Also related to Libya was a hijacking of an oil tanker by rescued migrants. According to media sources, the tanker was heading to Libya from Turkey when it was asked on 26 March to divert its course to rescue nearly 100 migrants in distress, which it did, before continuing on its course. But when the migrants realized on 27 March that they were headed back to Libya some apparently revolted and “commandeered” the ship. The vessel was eventually brought back under control of the master and the crew by a Maltese special operations team who escorted the vessel into Valetta.
Fears that the incident may be repeated have grown since the European Union introduced a policy aimed at returning rescued migrants back to Libya. On 30 March, a Maltese court charged three teenage migrants from Guinea and Ivory Coast with terrorist activity after the hijacking off the coast of Libya. Under Maltese law, unlawfully seizing control of a ship can be considered a terrorist activity and is punishable by seven to 30 years in prison.
The temporary hijacking has been described as piracy by Italy’s far-right populist interior minister, Matteo Salvini. Some aid groups, however, have called the incident an act of self-defence against the aforementioned EU immigration policies, which has, in the past, resulted in migrants being sent back to Libya, where they can face abuse in camps.
The incident highlights the difficulties faced by merchant vessels that fulfil the legal requirement to rescue anyone in distress at sea, including a growing risk of hijackings by migrants who fear a return to Libya.
The incident occurs as the EU is currently changing the Operations Sophia mission. The operation will no longer consist of vessels, but instead, it will involve an enhanced aerial surveillance capability. There has been criticism of the operation, stating that it has failed in its mission to protect lives at sea and curb migration. The Italian government had also been arguing against the policy of automatically bringing all people rescued at sea to Italian ports. Rome has, in fact, threatened to block the mission entirely if the rules of engagement were not changed and has repeatedly challenged other countries to take more of the burden.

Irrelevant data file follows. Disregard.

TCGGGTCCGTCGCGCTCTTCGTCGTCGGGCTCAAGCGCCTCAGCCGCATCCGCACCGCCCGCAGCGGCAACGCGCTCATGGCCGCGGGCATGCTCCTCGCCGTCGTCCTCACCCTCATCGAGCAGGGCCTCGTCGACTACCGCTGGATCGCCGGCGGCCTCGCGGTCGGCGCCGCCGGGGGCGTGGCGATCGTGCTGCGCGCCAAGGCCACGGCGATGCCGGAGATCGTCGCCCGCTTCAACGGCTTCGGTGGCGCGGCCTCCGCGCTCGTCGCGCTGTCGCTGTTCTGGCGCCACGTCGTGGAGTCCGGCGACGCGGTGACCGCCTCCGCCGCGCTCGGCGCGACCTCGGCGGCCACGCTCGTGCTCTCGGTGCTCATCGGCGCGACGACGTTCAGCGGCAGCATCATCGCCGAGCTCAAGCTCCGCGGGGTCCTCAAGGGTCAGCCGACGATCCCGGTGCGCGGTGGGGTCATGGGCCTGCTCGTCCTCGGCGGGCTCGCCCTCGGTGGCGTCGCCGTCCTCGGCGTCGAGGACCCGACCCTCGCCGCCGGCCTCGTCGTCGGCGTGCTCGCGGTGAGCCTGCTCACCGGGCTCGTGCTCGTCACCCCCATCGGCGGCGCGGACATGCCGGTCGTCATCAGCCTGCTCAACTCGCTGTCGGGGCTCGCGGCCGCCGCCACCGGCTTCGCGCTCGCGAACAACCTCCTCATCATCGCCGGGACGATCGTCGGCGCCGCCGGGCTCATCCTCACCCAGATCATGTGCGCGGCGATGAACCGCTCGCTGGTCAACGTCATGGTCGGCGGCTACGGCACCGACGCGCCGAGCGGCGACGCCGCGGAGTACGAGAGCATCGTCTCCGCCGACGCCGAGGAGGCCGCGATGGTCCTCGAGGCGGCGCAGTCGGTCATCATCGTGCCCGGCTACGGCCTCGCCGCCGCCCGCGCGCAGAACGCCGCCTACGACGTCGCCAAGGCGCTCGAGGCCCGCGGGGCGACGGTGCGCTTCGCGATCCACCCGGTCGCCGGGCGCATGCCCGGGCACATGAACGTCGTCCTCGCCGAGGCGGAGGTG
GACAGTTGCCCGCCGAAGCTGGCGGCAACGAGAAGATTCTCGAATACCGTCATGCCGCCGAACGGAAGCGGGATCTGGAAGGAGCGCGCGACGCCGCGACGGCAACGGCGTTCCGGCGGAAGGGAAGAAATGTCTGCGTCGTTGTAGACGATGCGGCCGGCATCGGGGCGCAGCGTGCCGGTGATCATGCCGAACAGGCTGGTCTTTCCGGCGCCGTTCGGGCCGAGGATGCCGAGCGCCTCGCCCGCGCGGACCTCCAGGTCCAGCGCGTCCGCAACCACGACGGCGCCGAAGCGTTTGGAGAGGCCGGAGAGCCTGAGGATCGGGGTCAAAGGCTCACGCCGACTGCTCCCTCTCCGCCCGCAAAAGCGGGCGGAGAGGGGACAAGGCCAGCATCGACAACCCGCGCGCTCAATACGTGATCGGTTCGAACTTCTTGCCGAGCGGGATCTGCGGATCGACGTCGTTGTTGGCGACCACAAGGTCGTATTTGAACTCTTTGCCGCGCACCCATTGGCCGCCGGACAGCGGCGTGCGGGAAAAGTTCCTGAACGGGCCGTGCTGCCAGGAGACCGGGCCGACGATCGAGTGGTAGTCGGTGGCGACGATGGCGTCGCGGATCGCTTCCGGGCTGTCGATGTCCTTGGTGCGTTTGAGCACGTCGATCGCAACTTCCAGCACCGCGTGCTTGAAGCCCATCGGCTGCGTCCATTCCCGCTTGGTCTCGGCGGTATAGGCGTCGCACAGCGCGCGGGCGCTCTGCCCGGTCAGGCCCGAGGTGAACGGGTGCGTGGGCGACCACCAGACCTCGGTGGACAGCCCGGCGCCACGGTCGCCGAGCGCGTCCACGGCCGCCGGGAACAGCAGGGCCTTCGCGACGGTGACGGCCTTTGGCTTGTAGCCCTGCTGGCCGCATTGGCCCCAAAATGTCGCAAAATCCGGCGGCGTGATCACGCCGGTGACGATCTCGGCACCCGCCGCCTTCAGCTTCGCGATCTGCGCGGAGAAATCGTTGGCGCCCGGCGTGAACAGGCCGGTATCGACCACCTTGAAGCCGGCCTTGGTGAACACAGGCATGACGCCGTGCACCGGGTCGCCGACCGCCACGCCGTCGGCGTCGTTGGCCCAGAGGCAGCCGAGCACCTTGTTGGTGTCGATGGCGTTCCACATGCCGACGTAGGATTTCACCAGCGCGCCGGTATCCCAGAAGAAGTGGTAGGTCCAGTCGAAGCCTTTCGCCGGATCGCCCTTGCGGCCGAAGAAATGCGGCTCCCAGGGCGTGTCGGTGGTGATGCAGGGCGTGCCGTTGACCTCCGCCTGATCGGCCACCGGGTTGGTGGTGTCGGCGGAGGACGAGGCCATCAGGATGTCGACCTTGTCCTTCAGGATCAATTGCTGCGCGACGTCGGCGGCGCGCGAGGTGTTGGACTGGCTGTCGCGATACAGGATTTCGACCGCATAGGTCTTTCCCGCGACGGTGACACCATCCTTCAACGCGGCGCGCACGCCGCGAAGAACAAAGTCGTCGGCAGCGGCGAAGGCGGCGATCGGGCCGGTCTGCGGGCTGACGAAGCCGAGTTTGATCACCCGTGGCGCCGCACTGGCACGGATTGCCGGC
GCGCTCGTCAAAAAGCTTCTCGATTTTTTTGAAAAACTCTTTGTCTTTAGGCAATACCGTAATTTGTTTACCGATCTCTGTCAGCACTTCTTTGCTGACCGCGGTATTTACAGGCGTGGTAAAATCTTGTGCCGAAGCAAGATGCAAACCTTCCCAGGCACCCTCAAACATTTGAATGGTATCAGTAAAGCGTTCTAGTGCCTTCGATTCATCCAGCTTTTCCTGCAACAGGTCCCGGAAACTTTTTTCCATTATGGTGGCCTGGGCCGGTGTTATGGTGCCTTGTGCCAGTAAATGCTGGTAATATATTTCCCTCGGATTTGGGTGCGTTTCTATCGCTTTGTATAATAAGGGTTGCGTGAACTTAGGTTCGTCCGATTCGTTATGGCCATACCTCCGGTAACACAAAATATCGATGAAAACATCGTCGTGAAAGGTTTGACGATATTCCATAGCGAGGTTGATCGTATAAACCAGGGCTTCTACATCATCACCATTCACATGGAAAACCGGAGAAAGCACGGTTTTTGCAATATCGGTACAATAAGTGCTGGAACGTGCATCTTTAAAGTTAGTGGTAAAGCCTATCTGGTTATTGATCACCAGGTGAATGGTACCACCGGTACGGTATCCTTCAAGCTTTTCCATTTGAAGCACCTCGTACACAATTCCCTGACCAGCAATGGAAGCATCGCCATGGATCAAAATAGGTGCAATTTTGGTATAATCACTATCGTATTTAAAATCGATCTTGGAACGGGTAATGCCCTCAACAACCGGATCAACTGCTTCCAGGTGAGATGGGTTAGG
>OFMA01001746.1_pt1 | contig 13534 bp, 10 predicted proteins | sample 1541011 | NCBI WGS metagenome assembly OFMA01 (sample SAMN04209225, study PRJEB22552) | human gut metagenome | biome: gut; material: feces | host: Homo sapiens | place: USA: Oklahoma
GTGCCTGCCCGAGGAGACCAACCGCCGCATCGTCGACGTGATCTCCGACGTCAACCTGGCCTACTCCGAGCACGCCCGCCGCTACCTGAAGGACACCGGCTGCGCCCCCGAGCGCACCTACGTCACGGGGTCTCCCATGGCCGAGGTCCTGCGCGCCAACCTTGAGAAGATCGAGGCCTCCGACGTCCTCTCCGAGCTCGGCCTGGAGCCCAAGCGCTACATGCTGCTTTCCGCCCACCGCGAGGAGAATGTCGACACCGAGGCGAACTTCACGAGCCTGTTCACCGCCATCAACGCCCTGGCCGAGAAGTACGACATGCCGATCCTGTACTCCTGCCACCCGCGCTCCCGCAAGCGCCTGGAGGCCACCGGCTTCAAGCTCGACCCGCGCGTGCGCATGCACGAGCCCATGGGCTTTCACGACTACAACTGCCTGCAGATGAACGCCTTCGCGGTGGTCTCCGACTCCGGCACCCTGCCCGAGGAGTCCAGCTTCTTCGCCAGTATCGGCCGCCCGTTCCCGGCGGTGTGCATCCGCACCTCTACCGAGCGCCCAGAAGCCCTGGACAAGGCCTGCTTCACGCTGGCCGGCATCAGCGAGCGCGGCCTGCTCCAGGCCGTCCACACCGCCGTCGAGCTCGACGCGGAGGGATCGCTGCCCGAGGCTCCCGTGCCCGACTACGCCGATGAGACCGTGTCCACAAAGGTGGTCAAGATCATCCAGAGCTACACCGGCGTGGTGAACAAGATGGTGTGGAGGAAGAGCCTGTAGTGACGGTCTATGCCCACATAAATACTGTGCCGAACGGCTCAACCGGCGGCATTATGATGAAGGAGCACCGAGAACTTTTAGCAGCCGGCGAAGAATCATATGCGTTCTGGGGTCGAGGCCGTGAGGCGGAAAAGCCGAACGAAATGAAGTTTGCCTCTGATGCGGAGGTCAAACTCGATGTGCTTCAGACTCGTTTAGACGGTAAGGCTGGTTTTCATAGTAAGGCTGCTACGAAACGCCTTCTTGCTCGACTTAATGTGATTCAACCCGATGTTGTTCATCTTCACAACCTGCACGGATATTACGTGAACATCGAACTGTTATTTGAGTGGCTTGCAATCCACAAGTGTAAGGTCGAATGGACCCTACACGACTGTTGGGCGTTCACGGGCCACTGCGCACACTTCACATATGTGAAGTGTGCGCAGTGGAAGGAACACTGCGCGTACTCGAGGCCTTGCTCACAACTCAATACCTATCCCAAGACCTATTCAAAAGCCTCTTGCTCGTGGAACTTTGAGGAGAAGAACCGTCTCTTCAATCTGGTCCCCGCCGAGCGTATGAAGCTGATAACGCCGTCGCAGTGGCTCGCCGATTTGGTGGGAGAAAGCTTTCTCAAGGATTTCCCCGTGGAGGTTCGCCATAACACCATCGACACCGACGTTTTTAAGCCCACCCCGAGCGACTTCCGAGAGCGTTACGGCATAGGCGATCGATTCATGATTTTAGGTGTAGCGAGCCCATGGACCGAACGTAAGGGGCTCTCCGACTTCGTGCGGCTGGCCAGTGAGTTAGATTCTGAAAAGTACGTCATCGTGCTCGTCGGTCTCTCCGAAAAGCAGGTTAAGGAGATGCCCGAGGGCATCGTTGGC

On 2 April, the Libyan Navy and Coast Guard issued a warning to NGOs to not enter the country’s territorial waters or to operate in close proximity to the Libyan coastguards. The warning comes as the illegal migration to Europe “season” approaches with the advent of summer. The announcement also said that the repetitive criminal behaviour of illegal migrants against rescue crews is “very concerning” and shows that the system of search and rescue has “collapsed” in the Mediterranean. As the recent incident gives civilian ships a pretext for refusing to help return migrants to Libya; or worse, not to help those in distress.
Also, on 2 April, police on the Portuguese island of Madeira arrested 12 people as part of an investigation into drug smuggling. The Portuguese authorities were assisted by members of the British National Crime Agency and boarded the MSC Opera; confiscating 18 kilos of cocaine (with a street value of £2 Million).
The Danish bulk carrier, Enny, ran aground in the early morning of 27 March off Soesmarke, Denmark. According to media reports, the ship’s ballast tanks were severely damaged in the incident. After an unsuccessful refloating attempt, a tug managed to drag the vessel back into the fairway before making its way to the port of Nykobing-Falster under its own power. Another vessel also reportedly struck the seafloor the day before a few miles north of the incident site.
On 23 March, the Norwegian cruise vessel MV Viking Sky suffered an engine failure in rough sea on 23 March off the coast of Norway. The cruise ship was reportedly within 100 meters of running aground before the crew were able to restart one of the engines and managed to drop anchor. However, the vessel then began to list dangerously (almost 45 degrees at times) while it was held in position. The crew decided to abandon the ship and the Norwegian coast guard airlifted passengers to safety. The vessel finally managed to make its way to port with some 800 people still onboard.
Elsewhere, the Turkish general cargo ship, Yusuf Celal, sank after running aground in the Marmara Sea, Turkey on 13 March. The incident occurred some 60 meters of Marmara Island, near Topagac. The vessel was dragged towards shore at in heavy seas, suffered extensive hull breaches and sank; with only the superstructure and stern left above the waterline.
Finally, as the United Kingdom will lose control of the EU’s anti-piracy operation, which it has been commanding since it began in December 2008, the European flag will be lowered at Northwood HQ in Hertfordshire. The command of the operation has been handed over to Spain, with French support. The news came just as two of the Royal Navy’s most advanced warships met in the Mediterranean and conducted security patrols jointly.
|DATE||NOTABLE MARITIME INCIDENTS IN EUROPE|
|27 March||Migrants are alleged to have hijacked a Turkish oil Tanker El Hiblu 1 after they were rescued in the Mediterranean; forcing to put the Libya bound vessel on course towards Europe. The vessel was boarded by a Maltese special operations team who returned control to the crew before escorting the tanker to a Maltese port.|